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As far as Savage was concerned, Bayes’ rule filled a need that other statistical procedures could not. Frequentism’s origin in genetics and biology meant it was involved with group phenomena, populations, and large aggregations of similar objects. As for using statistical methods in biology or physics, the Nobel Prize–winning physicist Erwin Schrödinger said, “The individual case [is] entirely devoid of interest.”22 Bayesians like Savage, though, could work with isolated one-time events, such as the probability that a chair weighs 20 pounds, that a plane would be late, or that the United States would be at war in five years.
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Bayesians could also combine information from different sources, treat observables as random variables, and assign probabilities to all of them, whether they formed a bell-shaped curve or some other shape. Bayesians used all their available data because each fact could change the answer by a small amount. Frequency-based statisticians threw up their hands when Savage inquired whimsically, “Does whiskey do more harm than good in the treatment of snake bite?” Bayesians grinned and retorted, “Whiskey probably does more harm than good.”
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A compromise between Bayesian and anti-Bayesian methods began to look attractive. The idea was to estimate the initial probabilities according to their relative frequency and then proceed with the rest of Bayes’ rule. Empirical Bayes, as it was called, seemed like a breakthrough.
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He accepted the validity of both kinds of probability: probability as degrees of belief and probability as relative frequency.
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“Far better an approximate answer to the right question, which is often vague, than an exact answer to the wrong question, which can always be made precise.” Tukey publicized how even slight deviations from the normal model could muddle the methods of Fisher, Neyman, and Egon Pearson.
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When Smith spoke at a workshop in Quebec in June 1989, he showed that Markov chain Monte Carlo could be applied to almost any statistical problem. It was a revelation. Bayesians went into “shock induced by the sheer breadth of the method.”12 By replacing integration with Markov chains, they could finally, after 250 years, calculate realistic priors and likelihood functions and do the difficult calculations needed to get posterior probabilities.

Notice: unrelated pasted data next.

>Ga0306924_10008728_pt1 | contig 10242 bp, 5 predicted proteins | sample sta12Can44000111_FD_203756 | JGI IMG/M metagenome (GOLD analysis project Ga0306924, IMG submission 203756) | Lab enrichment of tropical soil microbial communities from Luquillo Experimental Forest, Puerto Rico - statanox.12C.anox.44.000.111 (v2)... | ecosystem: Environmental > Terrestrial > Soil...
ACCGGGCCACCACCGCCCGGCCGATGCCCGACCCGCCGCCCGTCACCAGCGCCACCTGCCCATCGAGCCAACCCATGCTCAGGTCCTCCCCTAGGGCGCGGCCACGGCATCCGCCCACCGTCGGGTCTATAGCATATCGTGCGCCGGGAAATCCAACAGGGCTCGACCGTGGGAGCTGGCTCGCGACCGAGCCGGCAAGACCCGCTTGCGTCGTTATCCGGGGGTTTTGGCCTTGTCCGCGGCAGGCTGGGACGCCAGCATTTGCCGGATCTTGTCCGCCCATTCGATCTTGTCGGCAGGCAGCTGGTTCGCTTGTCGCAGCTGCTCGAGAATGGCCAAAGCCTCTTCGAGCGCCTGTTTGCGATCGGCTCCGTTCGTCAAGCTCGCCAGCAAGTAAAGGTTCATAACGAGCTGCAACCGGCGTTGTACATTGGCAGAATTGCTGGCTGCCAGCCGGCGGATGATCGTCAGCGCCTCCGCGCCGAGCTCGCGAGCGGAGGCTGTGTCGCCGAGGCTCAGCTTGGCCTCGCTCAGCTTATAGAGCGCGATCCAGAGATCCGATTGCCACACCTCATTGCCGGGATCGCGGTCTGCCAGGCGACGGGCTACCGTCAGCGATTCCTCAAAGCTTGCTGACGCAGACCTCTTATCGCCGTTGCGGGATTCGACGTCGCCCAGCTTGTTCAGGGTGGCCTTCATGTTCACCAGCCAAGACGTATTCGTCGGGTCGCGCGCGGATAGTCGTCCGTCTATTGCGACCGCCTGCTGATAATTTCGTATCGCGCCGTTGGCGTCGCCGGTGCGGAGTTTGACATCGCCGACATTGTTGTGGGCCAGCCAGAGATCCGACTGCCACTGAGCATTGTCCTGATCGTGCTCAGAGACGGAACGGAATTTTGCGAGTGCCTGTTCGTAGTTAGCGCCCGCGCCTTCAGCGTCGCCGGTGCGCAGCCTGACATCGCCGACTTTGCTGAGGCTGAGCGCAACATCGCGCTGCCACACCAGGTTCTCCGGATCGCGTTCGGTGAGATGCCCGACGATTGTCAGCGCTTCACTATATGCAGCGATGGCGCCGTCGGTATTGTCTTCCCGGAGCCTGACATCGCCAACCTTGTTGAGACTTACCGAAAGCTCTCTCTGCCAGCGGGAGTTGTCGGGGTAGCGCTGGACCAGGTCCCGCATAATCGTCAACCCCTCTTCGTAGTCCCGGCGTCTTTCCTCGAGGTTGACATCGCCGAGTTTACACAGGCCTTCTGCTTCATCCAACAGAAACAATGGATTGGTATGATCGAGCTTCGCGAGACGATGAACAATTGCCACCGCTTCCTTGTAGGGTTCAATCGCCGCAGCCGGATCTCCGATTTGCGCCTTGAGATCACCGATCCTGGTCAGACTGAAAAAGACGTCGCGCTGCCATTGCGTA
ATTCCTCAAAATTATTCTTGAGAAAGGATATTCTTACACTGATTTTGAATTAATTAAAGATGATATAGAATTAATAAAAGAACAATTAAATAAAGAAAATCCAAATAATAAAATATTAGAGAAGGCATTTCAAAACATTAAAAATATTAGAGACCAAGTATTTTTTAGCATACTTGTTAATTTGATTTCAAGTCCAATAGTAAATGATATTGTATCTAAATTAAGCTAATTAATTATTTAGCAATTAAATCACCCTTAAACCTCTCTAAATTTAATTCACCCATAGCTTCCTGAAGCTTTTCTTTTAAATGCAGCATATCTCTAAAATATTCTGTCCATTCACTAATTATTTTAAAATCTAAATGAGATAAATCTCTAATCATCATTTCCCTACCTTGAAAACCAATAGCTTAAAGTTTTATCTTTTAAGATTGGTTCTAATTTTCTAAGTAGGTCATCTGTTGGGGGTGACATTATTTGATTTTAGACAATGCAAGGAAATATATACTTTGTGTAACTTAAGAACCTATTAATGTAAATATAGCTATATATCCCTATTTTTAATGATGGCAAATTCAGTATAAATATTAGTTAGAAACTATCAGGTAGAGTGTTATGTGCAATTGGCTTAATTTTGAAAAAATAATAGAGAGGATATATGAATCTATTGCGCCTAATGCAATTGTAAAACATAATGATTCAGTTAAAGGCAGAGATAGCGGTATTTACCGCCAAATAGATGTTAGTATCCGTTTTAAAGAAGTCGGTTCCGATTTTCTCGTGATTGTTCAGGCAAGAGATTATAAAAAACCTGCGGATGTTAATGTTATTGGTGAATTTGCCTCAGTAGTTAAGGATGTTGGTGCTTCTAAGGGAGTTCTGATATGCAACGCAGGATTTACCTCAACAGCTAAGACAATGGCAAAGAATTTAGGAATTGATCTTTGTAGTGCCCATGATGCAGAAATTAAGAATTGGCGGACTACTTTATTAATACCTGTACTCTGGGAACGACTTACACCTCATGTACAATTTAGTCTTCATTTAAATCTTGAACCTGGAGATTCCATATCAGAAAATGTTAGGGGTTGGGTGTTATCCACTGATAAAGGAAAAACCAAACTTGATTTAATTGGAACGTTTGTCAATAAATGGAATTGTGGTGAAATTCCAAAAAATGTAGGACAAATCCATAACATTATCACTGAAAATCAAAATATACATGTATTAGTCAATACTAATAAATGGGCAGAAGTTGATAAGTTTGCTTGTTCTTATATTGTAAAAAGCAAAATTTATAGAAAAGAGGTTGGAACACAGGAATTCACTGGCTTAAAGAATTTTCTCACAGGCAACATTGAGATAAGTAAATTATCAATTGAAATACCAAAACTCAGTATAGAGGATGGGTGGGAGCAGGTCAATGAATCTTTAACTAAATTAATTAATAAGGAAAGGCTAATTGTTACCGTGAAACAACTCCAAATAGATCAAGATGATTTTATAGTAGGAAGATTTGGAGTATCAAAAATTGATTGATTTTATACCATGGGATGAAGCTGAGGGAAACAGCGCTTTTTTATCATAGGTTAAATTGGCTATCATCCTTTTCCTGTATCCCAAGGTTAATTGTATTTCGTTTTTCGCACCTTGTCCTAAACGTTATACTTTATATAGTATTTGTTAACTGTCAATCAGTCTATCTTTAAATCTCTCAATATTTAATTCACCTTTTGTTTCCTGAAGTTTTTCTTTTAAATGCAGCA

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In this ecumenical atmosphere, two longtime opponents—Bayes’ rule and Fisher’s likelihood approach—ended their cold war and, in a grand synthesis, supported a revolution in modeling. Many of the newer practical applications of statistical methods are the results of this truce. As a collection of computational and statistical machinery, Bayes is still driven by Bayes’ rule. The word “Bayes” still entails the idea, shared by de Finetti, Ramsey, Savage, and Lindley, that probability is a measure of belief and that it can, as Lindley put it, “escape from repetition to uniqueness.” That said, most modern Bayesians accept that the frequentism of Fisher, Neyman, and Egon Pearson is still effective for most statistical problems: for simple and standard analyses, for checking how well a hypothesis fits data, and as the foundation of many modern technologies in areas such as machine learning.
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Harsanyi often used Bayes to study competitive situations where people have incomplete or uncertain information about each other or about the rules. Harsanyi also showed that Nash’s equilibrium for games with incomplete or imperfect information was a form of Bayes’ rule.
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Psychologists Amos Tversky, who died before the prize was awarded, and Daniel Kahneman showed that people do not make decisions according to rational Bayesian procedures. People answer survey questions depending on their phrasing, and physicians choose surgery or radiation for cancer patients depending on whether the treatments are described in terms of mortality or survival rates.
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Naïve Bayes assumes simplistically that every variable is independent of the others; thus, a patient’s fever and elevated white blood cell counts are treated as if they had nothing to do with each other. According to Google’s research director, Peter Norvig, “There must have been dozens of times when a project started with naïve Bayes, just because it was easy to do and we expected to replace it with something more sophisticated later, but in the end the vast amount of data meant that a more complex technique was not needed.”